"Jacob was a Heel"

Proper 13.A.20
Genesis 32:22-32
The Rev. Melanie McCarley

Jacob was a heel. No…really, he was. In truth, that’s what the name Jacob means. The root of the Hebrew name “Jacob” means to “supplant, circumvent, assail and overreach.” It also means “heel.” What’s more, remember that Jacob was born grasping the heel of his brother Esau. Jacob was a heel.

Here’s a bit of background, before we get to the Old Testament lesson for this morning. Jacob (at least up until this point in the Bible) has been pretty-much an unrelenting scoundrel. You may recall that he swindled his brother, Esau, for his birthright, then cheated him out of his blessing. Upon his brother’s howls of grief and anger, he fled and finds himself face-to-face, with his equally devious uncle Laban, whereupon the two squabble and double-deal over everything from wives to livestock, until once again, Jacob is on the run. This time, however, he is not empty-handed. Jacob carries with him his family, servants and all the wealth he can haul off. And this is where we find him today.

Now, if you’re anything like me, you may be quietly rejoicing, anticipating that Jacob is finally going to receive his long earned comeuppance. And, not surprisingly, he’s terrified. He’s got an angry Uncle pursuing him as well as a brother who is looming in the not so far off distance with 400 men. I’d be scared too.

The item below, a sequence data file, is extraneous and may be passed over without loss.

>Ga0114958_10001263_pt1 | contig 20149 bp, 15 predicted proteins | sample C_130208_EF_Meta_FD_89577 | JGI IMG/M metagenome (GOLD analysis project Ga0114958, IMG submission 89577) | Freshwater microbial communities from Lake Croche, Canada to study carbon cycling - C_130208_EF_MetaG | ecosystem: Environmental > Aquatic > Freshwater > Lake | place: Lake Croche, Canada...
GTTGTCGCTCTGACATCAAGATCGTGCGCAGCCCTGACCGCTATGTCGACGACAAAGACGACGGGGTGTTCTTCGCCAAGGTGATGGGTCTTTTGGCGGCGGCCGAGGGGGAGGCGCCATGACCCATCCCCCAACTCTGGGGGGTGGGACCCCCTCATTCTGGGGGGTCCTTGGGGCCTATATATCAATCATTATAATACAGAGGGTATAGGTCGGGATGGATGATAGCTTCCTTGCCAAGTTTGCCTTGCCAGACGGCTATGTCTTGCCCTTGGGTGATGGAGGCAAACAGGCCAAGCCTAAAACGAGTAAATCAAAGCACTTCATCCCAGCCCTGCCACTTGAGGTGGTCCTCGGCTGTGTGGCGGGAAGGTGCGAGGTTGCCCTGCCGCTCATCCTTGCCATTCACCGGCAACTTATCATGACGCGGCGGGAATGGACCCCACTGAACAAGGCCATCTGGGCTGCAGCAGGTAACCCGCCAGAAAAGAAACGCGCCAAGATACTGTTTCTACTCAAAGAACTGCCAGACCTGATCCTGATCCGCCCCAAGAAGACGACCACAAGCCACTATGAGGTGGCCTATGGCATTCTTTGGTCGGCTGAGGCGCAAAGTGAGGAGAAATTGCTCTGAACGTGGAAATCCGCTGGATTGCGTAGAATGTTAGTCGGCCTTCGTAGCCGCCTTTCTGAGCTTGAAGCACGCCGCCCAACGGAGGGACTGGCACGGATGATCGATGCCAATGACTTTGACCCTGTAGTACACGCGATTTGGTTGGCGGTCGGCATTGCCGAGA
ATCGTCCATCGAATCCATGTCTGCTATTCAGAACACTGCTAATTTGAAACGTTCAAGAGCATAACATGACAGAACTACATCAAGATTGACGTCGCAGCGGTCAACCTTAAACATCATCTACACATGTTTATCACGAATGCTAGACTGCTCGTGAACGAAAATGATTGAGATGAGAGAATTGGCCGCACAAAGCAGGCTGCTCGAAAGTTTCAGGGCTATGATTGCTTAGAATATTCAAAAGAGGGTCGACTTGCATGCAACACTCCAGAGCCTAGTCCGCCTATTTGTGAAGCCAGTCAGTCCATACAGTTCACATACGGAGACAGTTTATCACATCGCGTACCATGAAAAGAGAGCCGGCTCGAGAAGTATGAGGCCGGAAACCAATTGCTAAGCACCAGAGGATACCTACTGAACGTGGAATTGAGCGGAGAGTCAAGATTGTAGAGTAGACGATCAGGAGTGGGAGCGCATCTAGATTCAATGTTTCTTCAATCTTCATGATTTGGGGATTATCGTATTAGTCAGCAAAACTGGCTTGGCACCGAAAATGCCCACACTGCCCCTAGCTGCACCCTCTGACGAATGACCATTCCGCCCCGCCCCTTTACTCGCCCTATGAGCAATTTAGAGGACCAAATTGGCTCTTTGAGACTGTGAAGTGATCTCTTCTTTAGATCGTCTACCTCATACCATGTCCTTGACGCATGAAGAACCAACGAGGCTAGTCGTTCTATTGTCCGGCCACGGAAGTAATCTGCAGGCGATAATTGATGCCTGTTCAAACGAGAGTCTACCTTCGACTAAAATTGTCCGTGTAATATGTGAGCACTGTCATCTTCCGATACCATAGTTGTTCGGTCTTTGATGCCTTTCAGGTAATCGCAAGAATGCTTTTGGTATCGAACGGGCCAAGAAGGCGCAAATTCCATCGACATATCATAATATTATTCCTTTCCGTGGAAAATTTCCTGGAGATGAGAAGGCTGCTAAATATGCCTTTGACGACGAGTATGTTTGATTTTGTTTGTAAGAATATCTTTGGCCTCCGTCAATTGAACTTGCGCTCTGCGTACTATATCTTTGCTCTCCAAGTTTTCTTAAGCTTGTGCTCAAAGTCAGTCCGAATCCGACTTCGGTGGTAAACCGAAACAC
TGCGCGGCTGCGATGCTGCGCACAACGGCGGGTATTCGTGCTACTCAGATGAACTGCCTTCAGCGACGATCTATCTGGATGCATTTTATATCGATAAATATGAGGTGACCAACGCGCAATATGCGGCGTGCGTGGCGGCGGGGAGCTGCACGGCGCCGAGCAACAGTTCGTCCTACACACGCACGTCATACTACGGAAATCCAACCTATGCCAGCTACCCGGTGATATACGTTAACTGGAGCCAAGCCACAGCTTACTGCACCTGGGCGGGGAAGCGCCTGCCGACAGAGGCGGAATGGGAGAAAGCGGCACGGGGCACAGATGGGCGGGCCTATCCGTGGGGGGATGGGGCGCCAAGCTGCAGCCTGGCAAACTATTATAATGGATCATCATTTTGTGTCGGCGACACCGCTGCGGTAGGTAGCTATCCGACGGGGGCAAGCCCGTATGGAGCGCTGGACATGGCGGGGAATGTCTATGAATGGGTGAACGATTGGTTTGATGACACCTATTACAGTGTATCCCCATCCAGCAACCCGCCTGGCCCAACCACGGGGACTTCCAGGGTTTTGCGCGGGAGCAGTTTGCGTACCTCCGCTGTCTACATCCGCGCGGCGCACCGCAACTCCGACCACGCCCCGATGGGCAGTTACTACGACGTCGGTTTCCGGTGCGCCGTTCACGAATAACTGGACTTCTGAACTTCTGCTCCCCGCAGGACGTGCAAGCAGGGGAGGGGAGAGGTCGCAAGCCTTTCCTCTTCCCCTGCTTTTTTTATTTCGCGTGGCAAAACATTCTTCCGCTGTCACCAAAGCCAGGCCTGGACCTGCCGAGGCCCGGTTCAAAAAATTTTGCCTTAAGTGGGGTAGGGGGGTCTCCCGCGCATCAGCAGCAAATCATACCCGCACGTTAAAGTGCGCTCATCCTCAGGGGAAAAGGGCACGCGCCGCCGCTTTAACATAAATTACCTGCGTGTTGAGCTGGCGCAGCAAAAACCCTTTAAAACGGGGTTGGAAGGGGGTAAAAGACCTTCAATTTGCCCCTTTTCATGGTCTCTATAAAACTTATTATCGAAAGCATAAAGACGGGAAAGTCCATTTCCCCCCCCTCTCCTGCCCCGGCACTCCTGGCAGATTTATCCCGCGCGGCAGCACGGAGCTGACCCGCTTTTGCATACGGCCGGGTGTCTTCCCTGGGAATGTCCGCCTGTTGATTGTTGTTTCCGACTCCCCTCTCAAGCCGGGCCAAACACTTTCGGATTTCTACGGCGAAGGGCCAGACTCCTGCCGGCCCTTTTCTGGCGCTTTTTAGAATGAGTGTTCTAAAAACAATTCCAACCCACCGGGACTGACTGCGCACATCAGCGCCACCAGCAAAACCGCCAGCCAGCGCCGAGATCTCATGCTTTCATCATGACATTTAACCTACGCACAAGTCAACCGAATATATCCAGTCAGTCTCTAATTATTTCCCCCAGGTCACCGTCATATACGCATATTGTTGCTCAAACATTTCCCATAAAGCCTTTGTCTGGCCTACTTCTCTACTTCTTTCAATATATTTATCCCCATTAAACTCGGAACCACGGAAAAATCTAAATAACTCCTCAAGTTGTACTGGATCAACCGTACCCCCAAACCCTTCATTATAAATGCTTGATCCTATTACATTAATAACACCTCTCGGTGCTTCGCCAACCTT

But, Jacob is also resourceful. He devises a plan—and in typical Jacob-fashion, it is a cunning way to mollify the anger of his pursuers and protect his family and flocks and—if he is fortunate, preserve his own life as well. He divides his family and animals into two groups in the hope of saving at least half of what he has in the event of an attack from his righteously aggrieved brother. Then he sends gifts to Esau, timed so they arrive before Jacob does, spaced out in a way calculated to win Esau’s favor and maybe even impress him with Jacob’s wealth and power. Then Jacob sends his family and the rest of his possessions over the brook to serve as something of a shield between himself and Esau. Not surprisingly, by now he’s tired. He goes to sleep.